As Burners, we’re accustomed to coming up with creative and collaborative solutions in unusual circumstances while working around unanticipated limitations. Even in the face of a pandemic, folks all over the world continue to apply community, immediacy, and technology to address (what we hope are) once-in-a-lifetime challenges.
It’s no surprise, then, that Burner ingenuity prevailed in the circuitous origin story of Pedacito de la Tierra (A Little Piece of Home), a live, virtual potluck and film screening that evolved and morphed over time — from a cross-border feast, to a film about a haven for migrants, to a virtual communal meal and film premiere — adapting as circumstances changed for the producers, the communities involved, and the world.
You are warmly invited to participate in the remarkable gathering of community that resulted — Pedacito de la Tierra is a distributed community meal, and inquiry about home. It’s also the kick-off of a global movement to create sustainable spaces of hope, and refuge for people experiencing migration.
On Saturday, February 6, 2021 at 11am PST, Burners Without Borders (BWB), nonprofit partner Alight, and residents of Casa de la Misericordia at the US/Mexico border are inviting YOU to prepare a meal at home, and join others around the world for a feast, a film, celebration and conversation.
In preparation for this experience, we’ve created a toolkit to guide you. In this toolkit you’ll find the recipe we’ll cook together and the ingredients needed, background on Pedacito de la Tierra, and more.
How did an international team of Burners, creatives, and nonprofit community organizers co-create this multi-phased cross-border celebration during a time when COVID severely limits our capacity to gather and co-create?
We asked one of the organizers, Burners Without Borders’ Christopher Breedlove, to fill us in on the backstory: an epic journey from Black Rock City, to a migrant center in the border town of Nogales, Mexico, to all of you.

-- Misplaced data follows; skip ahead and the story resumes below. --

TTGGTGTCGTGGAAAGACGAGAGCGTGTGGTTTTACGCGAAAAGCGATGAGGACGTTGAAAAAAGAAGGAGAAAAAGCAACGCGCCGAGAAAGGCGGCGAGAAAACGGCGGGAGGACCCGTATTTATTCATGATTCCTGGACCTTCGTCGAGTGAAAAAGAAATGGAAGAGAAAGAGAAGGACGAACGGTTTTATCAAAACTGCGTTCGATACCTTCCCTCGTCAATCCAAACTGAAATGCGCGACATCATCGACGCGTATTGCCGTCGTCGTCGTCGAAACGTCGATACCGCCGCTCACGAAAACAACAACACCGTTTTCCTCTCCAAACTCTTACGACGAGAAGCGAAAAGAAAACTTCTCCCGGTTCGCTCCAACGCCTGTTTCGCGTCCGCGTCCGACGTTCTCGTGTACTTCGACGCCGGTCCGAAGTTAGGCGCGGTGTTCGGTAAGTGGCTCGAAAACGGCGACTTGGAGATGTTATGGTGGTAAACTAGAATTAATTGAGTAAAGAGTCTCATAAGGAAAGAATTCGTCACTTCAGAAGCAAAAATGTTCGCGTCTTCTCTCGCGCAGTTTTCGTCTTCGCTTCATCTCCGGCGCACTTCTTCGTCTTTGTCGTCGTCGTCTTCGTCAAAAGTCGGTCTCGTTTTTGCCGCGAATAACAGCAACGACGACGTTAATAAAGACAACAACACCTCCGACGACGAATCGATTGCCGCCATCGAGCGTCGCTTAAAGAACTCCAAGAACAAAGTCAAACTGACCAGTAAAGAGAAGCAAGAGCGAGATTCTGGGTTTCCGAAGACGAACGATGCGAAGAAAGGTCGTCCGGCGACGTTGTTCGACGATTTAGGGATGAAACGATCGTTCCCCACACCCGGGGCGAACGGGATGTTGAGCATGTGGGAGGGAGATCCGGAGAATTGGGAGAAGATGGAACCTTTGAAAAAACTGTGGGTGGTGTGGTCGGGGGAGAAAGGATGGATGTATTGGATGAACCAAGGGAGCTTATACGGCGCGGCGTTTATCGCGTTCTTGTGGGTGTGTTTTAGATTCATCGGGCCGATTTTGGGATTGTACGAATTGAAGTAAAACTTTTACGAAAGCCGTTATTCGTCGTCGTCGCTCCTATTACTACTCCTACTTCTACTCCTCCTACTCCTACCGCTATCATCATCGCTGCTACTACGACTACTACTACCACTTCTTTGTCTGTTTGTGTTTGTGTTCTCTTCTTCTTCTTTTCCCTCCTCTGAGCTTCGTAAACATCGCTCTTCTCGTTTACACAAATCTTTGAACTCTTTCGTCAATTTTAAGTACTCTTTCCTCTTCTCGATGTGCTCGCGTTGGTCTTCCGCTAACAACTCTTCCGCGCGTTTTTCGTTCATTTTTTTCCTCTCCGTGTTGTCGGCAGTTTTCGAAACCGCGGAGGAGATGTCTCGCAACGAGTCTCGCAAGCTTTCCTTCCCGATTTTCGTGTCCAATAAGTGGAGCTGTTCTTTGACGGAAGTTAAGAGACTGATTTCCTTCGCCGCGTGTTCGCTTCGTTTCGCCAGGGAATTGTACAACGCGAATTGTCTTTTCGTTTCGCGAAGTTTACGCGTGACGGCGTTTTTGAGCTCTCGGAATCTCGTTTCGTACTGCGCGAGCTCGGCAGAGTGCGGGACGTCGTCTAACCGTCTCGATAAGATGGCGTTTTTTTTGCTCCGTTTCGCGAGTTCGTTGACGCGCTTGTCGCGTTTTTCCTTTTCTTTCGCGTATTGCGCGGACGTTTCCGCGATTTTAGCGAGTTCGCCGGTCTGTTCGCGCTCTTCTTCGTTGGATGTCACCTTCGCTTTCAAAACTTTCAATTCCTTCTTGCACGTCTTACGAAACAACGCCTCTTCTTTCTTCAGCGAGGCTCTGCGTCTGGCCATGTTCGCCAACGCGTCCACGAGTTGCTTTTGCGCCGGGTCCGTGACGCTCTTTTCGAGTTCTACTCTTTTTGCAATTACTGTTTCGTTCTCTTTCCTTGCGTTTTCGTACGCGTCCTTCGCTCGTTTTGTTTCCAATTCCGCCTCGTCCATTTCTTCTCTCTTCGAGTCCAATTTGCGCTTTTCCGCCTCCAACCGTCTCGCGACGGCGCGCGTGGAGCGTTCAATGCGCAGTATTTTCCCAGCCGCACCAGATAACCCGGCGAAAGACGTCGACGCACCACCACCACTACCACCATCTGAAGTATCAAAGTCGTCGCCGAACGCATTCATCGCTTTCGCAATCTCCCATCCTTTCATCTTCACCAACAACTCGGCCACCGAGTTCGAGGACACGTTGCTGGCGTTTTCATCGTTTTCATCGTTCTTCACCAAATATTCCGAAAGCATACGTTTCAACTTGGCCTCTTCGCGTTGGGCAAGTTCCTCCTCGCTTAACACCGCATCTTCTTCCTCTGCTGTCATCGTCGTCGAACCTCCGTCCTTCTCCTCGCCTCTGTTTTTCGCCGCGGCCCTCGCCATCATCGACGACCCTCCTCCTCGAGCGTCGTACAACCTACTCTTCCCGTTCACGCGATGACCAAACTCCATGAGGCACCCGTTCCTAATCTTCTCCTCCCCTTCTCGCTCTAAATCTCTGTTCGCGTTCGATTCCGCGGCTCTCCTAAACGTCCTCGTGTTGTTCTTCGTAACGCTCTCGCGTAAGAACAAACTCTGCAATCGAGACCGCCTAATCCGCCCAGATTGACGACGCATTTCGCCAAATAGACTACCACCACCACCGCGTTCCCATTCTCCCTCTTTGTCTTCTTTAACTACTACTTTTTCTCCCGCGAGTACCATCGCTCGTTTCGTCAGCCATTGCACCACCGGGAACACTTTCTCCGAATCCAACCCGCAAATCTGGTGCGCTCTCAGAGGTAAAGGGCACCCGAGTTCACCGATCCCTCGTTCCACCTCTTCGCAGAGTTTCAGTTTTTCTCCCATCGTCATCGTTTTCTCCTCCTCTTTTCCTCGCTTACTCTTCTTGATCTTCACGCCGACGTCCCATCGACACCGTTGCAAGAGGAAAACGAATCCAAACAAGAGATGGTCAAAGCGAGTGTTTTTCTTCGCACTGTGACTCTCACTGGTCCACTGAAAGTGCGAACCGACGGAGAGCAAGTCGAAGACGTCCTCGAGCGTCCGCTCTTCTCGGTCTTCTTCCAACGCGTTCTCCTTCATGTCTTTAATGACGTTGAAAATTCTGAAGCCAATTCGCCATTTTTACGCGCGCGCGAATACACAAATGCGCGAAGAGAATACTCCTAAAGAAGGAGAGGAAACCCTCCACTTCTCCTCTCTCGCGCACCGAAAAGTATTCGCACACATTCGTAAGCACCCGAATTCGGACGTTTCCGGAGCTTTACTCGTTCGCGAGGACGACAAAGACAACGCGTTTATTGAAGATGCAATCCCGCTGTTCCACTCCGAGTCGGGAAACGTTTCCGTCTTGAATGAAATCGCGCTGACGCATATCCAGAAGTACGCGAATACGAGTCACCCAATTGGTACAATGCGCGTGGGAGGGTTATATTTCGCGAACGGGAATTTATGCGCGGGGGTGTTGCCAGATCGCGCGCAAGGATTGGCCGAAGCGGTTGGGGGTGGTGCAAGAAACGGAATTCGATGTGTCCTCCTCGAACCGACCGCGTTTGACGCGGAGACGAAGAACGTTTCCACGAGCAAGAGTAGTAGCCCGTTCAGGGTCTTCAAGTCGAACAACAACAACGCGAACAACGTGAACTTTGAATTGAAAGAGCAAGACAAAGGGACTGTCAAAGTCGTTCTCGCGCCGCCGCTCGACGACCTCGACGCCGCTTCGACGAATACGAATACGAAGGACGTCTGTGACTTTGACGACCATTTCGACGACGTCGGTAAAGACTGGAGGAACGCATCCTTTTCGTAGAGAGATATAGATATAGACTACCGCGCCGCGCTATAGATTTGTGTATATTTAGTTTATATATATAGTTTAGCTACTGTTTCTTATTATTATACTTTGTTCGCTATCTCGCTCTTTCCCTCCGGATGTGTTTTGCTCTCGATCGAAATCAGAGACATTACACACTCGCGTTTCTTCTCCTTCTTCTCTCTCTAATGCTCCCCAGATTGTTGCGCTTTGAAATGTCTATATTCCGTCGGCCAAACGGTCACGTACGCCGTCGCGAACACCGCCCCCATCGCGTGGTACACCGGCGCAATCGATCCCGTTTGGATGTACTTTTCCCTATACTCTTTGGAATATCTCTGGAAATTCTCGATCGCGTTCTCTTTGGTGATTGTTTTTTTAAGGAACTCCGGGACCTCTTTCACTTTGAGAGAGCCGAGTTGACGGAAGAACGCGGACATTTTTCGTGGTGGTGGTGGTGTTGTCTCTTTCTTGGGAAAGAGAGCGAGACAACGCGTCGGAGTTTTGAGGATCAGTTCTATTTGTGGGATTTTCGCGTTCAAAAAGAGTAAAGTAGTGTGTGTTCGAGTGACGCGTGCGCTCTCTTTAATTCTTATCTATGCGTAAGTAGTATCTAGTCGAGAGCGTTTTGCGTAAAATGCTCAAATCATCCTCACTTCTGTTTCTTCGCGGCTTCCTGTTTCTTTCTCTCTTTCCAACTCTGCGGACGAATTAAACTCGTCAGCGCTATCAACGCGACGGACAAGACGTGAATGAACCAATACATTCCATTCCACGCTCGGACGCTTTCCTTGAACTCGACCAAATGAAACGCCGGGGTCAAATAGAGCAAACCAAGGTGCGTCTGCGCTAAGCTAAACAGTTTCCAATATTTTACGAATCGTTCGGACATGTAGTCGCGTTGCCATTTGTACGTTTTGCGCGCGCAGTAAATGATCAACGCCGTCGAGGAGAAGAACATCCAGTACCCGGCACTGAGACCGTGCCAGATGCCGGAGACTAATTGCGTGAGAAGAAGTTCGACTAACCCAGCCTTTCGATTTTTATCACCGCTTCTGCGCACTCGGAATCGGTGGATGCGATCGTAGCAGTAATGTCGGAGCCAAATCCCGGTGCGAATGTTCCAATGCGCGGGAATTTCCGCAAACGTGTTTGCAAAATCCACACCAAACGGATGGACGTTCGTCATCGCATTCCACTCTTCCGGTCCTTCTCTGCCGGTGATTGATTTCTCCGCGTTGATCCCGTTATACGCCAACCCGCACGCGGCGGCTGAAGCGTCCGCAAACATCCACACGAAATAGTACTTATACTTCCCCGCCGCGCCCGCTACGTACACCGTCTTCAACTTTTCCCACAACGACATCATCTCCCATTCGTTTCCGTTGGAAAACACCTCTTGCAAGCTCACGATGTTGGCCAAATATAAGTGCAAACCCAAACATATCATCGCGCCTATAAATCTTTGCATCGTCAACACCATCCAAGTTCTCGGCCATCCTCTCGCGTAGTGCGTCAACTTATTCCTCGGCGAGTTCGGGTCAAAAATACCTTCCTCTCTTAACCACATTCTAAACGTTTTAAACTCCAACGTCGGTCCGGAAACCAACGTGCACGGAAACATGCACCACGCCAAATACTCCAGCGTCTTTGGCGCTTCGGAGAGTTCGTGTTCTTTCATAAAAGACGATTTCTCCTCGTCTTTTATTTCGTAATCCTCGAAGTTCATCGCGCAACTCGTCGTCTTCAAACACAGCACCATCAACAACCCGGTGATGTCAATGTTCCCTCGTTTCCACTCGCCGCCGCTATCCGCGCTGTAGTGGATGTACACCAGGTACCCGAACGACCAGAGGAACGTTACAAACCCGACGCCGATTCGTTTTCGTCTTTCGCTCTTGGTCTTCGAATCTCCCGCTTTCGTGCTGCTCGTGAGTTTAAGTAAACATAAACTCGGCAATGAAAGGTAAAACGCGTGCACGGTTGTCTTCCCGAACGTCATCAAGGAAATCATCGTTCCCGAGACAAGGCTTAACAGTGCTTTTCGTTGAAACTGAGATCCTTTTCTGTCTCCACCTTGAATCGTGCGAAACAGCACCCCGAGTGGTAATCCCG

How did ‘Pedacito de la Tierra’ come about?
Breedlove: For BWB, it started a year ago when a chef named Jesse Bloom reached out to us with this vision of creating ‘The Feast’ a thousand-person dinner on playa about imagining a world without hunger. And you know, it was a great experiment on playa. We had [the] Abraxas [mutant vehicle] come by, we had musicians, and we had Zulu dancers. In a symbolic way, we had this beautiful celebration of eating together and looking at what happens when we communally share food and share an experience, and dream about that more beautiful world that our hearts know is possible, particularly around food — all while raising money for Food Shift, a non-profit in Oakland working on food issues.
Leaving Black Rock City, that team felt inspired. We continued our conversations and imagined theatrical experiences that could happen at borders around the world, showcasing what it’s like for neighbors to come together and share a meal when there are these artificial lines on the earth that keep us separated.
That team formed. Chef Jesse, Chef Kai Schoenhals, Molly Rose of BWB, and Felicia Dalton all went down [to Mexico] and started to explore what could happen on the US/Mexico border. Our ultimate vision, what we wanted was Abraxas and Mayan Warrior on either side of the border sharing a sound line and then building a table along either side and having this Burner experience of bringing people together and breaking bread. There was a lot of support for it. But obviously COVID came up and all of that had to be put on hold.
What transpired while your crew was in Mexico that led to the current project?
Breedlove: While we were on that trip, we started to make connections with people. We started to make connections with people in the Mexican government. We started to make connections with other not-for-profits. And one of the nonprofits we got connected to was called Alight, which is a really radical not-for-profit up in Minneapolis. We also got connected with this gentleman named Ronald Rael, who is an architecture professor at Berkeley. You’ve probably seen his project where he built these pink seesaws on the US/Mexico border. His project was just recognized by the Design Museum. Those were two connections that felt really good to us.
We wanted to make sure to keep up with them. And later on in the summer, we reached out and said, “Hey, what are you guys doing?” It turns out that Alight was going to be partnering with Ronald Rael to build an “horno” on the border, at a [migrant] center [Casa de la Misericordia]. It’s the only open migrant shelter along the Arizona-Mexico border, in Nogales.
Can you tell us more about Alight’s project at the US/Mexico border?
Breedlove: Alight is building human-centered and creativity-focused spaces to support migrants along their journey to have a little piece of home. The idea is: [migrants have] gone through all of these experiences, all of this work, all of this trauma, and for them to be able to land somewhere safe to decide what’s going to happen next, is an essential service. That’s what Alight is really doing, centering the stories of the migrants and saying, “What do you need in this space?” in that very Burning Man sort of way. And then also having art and creativity be a centerpoint of the space.